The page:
CD's to date:
Songs of the West

Four Cords 

Wreck of the Shenandoah

     As I mentioned elsewhere on this webpage, I learned "The Wreck of  the Shenandoah" in the late 1930s from a 78 rpm record belonging to my parents. If my memory is correct, about the same time I also learned the song on the other side, "The Letter Edged in Black," both songs sung by Vernon Dahlhart. Obviously, "The Wreck of the Shenandoah" is on this CD, and "The Letter Edged in Black" is on the Folkways Record "Songs of the West," now available from the Smithsonian on cassette and CD.

At four o'clock one evening
Of a bright September day
A great and mighty airship
From Lakehurst flew away,
The mighty Shenandoah,
The pride of all this land,
The crew was of the bravest,
Captain Lansdown in command.

At four o'clock next morning,
The earth was far below,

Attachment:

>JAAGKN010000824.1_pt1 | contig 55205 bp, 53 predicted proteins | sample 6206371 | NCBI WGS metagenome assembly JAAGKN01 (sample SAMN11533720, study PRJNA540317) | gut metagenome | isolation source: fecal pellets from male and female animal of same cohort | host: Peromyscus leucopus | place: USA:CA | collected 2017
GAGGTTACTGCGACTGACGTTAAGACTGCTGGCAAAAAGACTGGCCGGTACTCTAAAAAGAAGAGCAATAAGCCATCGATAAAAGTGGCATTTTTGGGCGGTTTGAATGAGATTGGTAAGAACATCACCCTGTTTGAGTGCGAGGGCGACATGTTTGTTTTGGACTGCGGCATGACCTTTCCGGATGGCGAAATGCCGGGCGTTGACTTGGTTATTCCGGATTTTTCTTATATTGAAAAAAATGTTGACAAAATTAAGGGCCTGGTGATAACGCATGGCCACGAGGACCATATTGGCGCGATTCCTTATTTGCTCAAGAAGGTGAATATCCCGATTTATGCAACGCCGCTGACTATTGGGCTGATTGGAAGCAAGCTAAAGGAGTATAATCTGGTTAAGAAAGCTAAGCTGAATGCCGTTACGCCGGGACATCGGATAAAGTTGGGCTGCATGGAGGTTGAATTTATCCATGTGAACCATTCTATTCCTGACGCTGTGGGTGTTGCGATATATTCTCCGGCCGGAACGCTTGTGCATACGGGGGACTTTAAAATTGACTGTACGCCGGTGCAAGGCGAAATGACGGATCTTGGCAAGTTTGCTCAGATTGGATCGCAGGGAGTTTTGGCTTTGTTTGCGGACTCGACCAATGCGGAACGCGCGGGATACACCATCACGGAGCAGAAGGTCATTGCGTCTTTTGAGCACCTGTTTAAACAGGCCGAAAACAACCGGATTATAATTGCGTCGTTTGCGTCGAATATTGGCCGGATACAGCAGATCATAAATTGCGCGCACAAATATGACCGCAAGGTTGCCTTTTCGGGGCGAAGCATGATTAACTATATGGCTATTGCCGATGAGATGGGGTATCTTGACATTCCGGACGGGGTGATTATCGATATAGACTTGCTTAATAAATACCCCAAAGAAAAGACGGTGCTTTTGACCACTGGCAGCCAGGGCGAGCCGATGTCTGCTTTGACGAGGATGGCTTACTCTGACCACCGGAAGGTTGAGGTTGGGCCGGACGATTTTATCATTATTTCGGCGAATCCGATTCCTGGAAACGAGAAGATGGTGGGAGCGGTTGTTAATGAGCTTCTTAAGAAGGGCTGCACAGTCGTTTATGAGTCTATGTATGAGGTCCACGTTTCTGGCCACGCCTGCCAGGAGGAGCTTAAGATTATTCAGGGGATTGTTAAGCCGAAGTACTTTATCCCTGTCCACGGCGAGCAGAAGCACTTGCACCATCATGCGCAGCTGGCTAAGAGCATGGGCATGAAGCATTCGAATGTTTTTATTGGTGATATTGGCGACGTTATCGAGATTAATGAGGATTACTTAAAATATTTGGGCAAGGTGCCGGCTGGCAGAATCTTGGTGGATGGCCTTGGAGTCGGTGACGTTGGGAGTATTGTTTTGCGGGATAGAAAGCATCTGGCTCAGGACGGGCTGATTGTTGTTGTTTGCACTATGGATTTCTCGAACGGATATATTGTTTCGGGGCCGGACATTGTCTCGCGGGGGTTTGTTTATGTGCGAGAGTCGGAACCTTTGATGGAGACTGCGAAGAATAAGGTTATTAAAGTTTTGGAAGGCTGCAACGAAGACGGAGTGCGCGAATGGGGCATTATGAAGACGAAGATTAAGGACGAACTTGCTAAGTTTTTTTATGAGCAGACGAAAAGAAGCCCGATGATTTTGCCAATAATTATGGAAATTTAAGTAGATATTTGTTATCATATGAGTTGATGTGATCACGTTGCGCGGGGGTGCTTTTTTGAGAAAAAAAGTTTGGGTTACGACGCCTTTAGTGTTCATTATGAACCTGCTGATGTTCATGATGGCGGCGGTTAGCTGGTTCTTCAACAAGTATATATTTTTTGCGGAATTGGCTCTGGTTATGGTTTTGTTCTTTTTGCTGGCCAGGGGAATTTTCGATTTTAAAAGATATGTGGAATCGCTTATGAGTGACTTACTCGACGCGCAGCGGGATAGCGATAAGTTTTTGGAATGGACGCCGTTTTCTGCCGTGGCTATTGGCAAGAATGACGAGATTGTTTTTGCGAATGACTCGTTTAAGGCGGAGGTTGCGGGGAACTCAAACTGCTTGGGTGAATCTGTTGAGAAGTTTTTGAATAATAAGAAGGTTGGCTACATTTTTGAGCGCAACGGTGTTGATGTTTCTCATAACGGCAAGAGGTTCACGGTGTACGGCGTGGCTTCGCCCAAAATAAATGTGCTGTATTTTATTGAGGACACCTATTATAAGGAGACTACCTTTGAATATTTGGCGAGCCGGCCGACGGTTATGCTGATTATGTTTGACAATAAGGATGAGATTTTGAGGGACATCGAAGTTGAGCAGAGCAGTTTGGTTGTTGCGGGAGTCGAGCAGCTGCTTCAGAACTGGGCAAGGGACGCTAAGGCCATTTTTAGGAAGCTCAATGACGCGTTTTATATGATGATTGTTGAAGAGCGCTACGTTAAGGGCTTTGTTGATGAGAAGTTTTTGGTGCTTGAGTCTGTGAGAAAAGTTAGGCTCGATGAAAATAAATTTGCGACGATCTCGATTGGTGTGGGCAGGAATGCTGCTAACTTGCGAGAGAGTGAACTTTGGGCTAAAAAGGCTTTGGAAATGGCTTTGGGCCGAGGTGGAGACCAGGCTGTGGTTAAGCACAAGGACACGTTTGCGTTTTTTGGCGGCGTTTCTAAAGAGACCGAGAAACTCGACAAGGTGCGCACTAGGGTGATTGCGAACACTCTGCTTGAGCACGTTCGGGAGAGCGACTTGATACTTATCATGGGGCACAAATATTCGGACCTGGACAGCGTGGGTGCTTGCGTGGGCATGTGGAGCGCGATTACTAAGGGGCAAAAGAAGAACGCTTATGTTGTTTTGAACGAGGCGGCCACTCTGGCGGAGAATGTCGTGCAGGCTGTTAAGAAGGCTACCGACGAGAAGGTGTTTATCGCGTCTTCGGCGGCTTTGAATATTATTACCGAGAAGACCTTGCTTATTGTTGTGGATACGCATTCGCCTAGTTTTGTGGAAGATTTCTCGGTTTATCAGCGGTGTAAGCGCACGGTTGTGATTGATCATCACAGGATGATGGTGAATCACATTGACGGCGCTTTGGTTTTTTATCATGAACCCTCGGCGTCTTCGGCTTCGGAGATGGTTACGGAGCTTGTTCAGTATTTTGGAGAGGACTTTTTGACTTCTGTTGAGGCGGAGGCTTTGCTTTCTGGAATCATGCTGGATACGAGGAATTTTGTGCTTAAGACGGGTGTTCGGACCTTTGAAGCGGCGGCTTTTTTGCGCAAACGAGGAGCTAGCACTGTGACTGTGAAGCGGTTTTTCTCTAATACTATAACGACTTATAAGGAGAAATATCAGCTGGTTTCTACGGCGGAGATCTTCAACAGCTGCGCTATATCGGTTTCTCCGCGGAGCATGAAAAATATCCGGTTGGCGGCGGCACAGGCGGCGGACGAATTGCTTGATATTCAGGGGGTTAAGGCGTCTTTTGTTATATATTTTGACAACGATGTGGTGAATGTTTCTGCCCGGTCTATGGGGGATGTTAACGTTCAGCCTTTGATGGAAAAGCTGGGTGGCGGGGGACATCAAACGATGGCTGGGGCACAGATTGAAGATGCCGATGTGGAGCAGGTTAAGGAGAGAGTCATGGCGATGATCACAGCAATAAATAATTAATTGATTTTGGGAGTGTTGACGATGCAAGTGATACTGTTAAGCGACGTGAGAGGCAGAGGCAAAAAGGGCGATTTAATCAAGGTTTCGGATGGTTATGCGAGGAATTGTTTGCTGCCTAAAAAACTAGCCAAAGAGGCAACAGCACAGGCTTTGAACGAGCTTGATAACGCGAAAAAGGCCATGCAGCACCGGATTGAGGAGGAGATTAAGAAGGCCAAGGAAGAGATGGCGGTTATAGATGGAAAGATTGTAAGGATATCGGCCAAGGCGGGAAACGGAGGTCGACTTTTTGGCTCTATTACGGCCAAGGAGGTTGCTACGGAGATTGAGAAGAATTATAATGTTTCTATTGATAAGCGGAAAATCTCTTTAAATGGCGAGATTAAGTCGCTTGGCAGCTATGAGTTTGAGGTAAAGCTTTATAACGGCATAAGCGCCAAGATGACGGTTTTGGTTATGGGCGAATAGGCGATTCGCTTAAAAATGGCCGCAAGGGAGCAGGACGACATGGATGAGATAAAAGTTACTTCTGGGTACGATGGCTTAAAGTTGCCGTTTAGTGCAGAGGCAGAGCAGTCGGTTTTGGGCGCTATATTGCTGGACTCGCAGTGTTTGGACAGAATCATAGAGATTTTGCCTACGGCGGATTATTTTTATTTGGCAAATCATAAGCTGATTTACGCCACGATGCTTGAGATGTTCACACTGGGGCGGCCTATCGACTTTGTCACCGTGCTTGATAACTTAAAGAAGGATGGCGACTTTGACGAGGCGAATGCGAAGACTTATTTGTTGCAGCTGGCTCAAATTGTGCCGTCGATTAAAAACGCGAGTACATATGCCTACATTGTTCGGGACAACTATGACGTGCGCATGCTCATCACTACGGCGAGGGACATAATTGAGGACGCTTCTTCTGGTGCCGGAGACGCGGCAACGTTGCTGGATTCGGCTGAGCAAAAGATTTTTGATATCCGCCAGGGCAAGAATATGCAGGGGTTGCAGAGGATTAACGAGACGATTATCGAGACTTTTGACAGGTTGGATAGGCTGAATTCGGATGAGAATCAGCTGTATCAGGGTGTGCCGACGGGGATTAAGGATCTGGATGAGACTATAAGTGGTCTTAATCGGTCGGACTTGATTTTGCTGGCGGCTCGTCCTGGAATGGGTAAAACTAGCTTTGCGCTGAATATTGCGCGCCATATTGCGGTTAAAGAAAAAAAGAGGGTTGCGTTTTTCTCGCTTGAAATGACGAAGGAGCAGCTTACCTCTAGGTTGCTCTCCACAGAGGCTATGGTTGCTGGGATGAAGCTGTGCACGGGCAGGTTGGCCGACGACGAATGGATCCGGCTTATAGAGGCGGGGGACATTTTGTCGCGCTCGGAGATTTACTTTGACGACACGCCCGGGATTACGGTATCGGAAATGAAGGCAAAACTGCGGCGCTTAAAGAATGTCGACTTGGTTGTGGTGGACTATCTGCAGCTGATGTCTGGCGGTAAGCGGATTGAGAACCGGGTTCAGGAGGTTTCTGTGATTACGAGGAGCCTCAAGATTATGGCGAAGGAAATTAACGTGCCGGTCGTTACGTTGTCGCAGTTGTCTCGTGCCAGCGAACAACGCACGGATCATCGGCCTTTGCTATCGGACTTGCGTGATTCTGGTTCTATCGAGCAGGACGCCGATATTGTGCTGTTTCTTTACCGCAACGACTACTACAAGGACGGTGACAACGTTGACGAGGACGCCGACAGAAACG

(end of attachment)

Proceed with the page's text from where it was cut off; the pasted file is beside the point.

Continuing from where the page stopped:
When a storm in all its fury
Struck her a fatal blow,
For hours she bravely struggled,
She fought with all her might,
But the storm could not be conquered
And the ship gave up the fight.

    Her sides were torn asunder,
    The cabin was torn down,
    The captain and his brave men
    Went crashing to the ground,
    And fourteen lives were taken,
    But they've not died in vain,
    Their names will live forever
    Within the hall of fame.

In the little town of Greenville,
A mother's watchful eye
Was waiting for the airship
To see her son go by,
But, alas, her boy lay sleeping,
His last great flight was o'er,
He has gone to meet his maker,
And his ship will fly no more.

    A loving wife and children,
    A mother's broken heart,
    They're mourning for their loved one
    Since the storm tore them apart,
    But their faith will not be shaken,
    They'll see him by and by,
    They know he waits in heaven,
    Where the brave go when they die.